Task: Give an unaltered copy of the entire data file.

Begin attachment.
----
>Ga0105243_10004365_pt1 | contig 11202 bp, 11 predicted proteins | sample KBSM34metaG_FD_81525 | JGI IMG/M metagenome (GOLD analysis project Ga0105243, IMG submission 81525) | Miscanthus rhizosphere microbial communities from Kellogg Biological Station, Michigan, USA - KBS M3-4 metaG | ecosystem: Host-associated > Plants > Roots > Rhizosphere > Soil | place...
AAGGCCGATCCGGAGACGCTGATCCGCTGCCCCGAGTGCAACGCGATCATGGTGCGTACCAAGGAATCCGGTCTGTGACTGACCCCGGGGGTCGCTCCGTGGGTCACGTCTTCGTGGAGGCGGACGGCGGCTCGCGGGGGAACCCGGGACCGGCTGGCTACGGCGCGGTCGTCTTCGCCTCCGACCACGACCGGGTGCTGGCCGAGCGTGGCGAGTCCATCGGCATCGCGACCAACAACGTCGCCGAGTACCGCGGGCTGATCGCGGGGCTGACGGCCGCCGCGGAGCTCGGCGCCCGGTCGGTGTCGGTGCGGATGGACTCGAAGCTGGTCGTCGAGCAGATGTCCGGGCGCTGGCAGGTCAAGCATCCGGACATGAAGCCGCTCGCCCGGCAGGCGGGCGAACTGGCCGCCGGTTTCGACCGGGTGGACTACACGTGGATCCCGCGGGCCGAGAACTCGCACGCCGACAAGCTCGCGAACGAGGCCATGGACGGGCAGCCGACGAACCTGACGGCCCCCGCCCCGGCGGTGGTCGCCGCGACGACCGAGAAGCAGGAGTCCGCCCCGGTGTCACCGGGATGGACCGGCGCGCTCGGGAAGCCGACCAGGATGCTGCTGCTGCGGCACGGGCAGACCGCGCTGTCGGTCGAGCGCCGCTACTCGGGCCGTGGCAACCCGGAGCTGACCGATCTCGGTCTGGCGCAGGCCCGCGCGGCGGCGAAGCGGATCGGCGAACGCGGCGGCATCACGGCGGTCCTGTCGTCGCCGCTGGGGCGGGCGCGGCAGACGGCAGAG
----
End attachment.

>Ga0105243_10004365_pt1 | contig 11202 bp, 11 predicted proteins | sample KBSM34metaG_FD_81525 | JGI IMG/M metagenome (GOLD analysis project Ga0105243, IMG submission 81525) | Miscanthus rhizosphere microbial communities from Kellogg Biological Station, Michigan, USA - KBS M3-4 metaG | ecosystem: Host-associated > Plants > Roots > Rhizosphere > Soil | place...
AAGGCCGATCCGGAGACGCTGATCCGCTGCCCCGAGTGCAACGCGATCATGGTGCGTACCAAGGAATCCGGTCTGTGACTGACCCCGGGGGTCGCTCCGTGGGTCACGTCTTCGTGGAGGCGGACGGCGGCTCGCGGGGGAACCCGGGACCGGCTGGCTACGGCGCGGTCGTCTTCGCCTCCGACCACGACCGGGTGCTGGCCGAGCGTGGCGAGTCCATCGGCATCGCGACCAACAACGTCGCCGAGTACCGCGGGCTGATCGCGGGGCTGACGGCCGCCGCGGAGCTCGGCGCCCGGTCGGTGTCGGTGCGGATGGACTCGAAGCTGGTCGTCGAGCAGATGTCCGGGCGCTGGCAGGTCAAGCATCCGGACATGAAGCCGCTCGCCCGGCAGGCGGGCGAACTGGCCGCCGGTTTCGACCGGGTGGACTACACGTGGATCCCGCGGGCCGAGAACTCGCACGCCGACAAGCTCGCGAACGAGGCCATGGACGGGCAGCCGACGAACCTGACGGCCCCCGCCCCGGCGGTGGTCGCCGCGACGACCGAGAAGCAGGAGTCCGCCCCGGTGTCACCGGGATGGACCGGCGCGCTCGGGAAGCCGACCAGGATGCTGCTGCTGCGGCACGGGCAGACCGCGCTGTCGGTCGAGCGCCGCTACTCGGGCCGTGGCAACCCGGAGCTGACCGATCTCGGTCTGGCGCAGGCCCGCGCGGCGGCGAAGCGGATCGGCGAACGCGGCGGCATCACGGCGGTCCTGTCGTCGCCGCTGGGGCGGGCGCGGCAGACGGCAGAG